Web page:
On appeal, the parties relied on the Bender case to support their positions. In the Bender case the court found that the house belonged to only one spouse where a disclaimer deed was signed. The court reasoned that married couples are free to determine the status of their property, and the disclaimer deed constituted a binding contract that must be enforced in the absence of fraud or mistake. Despite the fact that the couple in the Bell-Kilbourn case allegedly used community funds to purchase the house (separate funds were used in Bender), the court still came to the conclusion that the house belonged to the wife. First, the court noted that the record did not actually reflect that community funds were used to buy the house. Second, and more importantly, the character of the funds used to make the down payment is not important, but what is important is the legal effect and plain intention stated in the disclaimer deed–that the husband disclaims all interest in the house.
In summary, even though the husband signed the disclaimer deed for purposes of the wife getting a better interest rate on the mortgage on the house, that reason does not alter the character of the property, which was found to be the wife’s separate property. (Of note, these types of situations may become more complicated and require additional documentation in a case where one of the spouses had an interest in the house prior to both parties taking an interest.)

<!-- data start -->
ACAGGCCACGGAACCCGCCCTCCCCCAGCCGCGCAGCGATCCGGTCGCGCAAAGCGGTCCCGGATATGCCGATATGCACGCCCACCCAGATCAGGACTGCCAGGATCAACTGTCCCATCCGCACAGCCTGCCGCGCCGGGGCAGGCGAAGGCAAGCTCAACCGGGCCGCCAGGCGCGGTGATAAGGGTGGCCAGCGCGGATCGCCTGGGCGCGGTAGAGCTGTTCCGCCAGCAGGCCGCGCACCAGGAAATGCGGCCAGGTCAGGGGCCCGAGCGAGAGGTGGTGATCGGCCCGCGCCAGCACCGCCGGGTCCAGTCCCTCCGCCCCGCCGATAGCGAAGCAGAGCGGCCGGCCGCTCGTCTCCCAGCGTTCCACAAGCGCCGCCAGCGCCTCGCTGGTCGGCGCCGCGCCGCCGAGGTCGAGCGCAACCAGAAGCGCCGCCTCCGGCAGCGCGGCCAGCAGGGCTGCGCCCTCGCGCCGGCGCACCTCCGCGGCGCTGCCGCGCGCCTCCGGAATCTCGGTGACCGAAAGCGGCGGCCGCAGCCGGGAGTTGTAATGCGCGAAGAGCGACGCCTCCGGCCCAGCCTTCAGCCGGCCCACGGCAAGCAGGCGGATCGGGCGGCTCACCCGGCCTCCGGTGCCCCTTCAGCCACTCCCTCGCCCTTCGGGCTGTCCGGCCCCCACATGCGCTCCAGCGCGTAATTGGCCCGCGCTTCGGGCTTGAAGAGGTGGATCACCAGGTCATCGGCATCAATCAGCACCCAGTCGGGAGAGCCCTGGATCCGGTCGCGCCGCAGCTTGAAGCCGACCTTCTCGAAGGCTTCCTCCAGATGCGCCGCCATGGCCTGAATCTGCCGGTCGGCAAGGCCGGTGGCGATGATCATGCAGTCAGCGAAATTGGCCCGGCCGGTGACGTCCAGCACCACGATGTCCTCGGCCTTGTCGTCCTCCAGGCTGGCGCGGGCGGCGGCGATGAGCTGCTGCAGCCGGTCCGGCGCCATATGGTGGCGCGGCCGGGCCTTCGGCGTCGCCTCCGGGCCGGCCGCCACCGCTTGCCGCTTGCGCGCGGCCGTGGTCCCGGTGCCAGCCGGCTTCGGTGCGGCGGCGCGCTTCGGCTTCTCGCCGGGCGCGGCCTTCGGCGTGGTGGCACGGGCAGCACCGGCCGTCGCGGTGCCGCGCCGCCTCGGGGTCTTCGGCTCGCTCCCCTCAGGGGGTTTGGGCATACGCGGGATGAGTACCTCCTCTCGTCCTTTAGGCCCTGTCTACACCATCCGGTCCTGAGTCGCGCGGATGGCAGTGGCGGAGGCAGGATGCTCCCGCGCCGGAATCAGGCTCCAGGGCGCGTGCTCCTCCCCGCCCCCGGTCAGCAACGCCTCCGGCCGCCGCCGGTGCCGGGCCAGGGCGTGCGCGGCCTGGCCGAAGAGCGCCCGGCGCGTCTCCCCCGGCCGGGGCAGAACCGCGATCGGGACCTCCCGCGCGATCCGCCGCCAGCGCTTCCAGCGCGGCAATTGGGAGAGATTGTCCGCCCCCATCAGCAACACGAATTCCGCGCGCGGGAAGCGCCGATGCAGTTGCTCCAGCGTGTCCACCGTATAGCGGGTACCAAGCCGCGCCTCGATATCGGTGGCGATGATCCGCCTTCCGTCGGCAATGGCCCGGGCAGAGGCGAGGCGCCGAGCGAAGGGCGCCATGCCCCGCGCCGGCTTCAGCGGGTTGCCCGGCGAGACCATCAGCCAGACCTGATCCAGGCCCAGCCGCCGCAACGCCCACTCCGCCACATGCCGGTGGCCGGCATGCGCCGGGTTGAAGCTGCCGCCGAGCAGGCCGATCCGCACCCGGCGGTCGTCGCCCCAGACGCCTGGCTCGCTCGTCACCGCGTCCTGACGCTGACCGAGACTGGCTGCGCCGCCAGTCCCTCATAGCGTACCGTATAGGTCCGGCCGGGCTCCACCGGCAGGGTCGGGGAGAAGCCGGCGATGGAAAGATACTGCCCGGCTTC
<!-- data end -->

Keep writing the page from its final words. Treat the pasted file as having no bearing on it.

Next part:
What does this all mean to you? Well, if you’ve signed a disclaimer deed to your property, you may be in the same position as the husband was in Bell-Kilbourn should you end up in a divorce. There are a few ways to avoid this result, which you should discuss with an attorney before taking any action. First, you may not want to sign a disclaimer deed unless you actually intend for the property to belong solely to your spouse. Second, you and your spouse could elect to re-title the house in both parties’ names either through a conveyance, or transfer to a trust; however, caution should be taken to not trigger unintended consequences from this action such as acceleration clauses on loans. Third, it could be possible to do a post-nuptial agreement to restructure how you and your spouse intend to hold property and/or divide it upon death/divorce. Again, an attorney should be consulted for any of these options to make sure more unintended consequences are not created.
For spouses who find themselves in the position of having signed a disclaimer deed, all hope is not lost. The community may still be entitled to a community lien on the property based on improvements, enhancements, and mortgage payments made that reduce the principal on the loan–assuming community funds were used for these things. There are additional cases in Arizona that address these very issues to determine how much the community, and thus the non-owner spouse, is entitled to receive due to increases in value of the separate property of the other spouse. This will be addressed in another post soon to come.